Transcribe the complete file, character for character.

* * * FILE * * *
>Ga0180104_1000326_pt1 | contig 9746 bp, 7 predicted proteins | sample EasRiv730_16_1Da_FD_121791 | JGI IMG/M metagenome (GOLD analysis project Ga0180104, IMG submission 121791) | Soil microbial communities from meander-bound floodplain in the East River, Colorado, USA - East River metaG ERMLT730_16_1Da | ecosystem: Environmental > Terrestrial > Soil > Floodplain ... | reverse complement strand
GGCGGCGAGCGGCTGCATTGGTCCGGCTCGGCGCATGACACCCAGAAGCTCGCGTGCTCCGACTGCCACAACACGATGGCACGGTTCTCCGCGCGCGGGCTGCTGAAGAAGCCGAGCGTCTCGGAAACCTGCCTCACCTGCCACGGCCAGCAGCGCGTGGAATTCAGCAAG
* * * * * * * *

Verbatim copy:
>Ga0180104_1000326_pt1 | contig 9746 bp, 7 predicted proteins | sample EasRiv730_16_1Da_FD_121791 | JGI IMG/M metagenome (GOLD analysis project Ga0180104, IMG submission 121791) | Soil microbial communities from meander-bound floodplain in the East River, Colorado, USA - East River metaG ERMLT730_16_1Da | ecosystem: Environmental > Terrestrial > Soil > Floodplain ... | reverse complement strand
GGCGGCGAGCGGCTGCATTGGTCCGGCTCGGCGCATGACACCCAGAAGCTCGCGTGCTCCGACTGCCACAACACGATGGCACGGTTCTCCGCGCGCGGGCTGCTGAAGAAGCCGAGCGTCTCGGAAACCTGCCTCACCTGCCACGGCCAGCAGCGCGTGGAATTCAGCAAG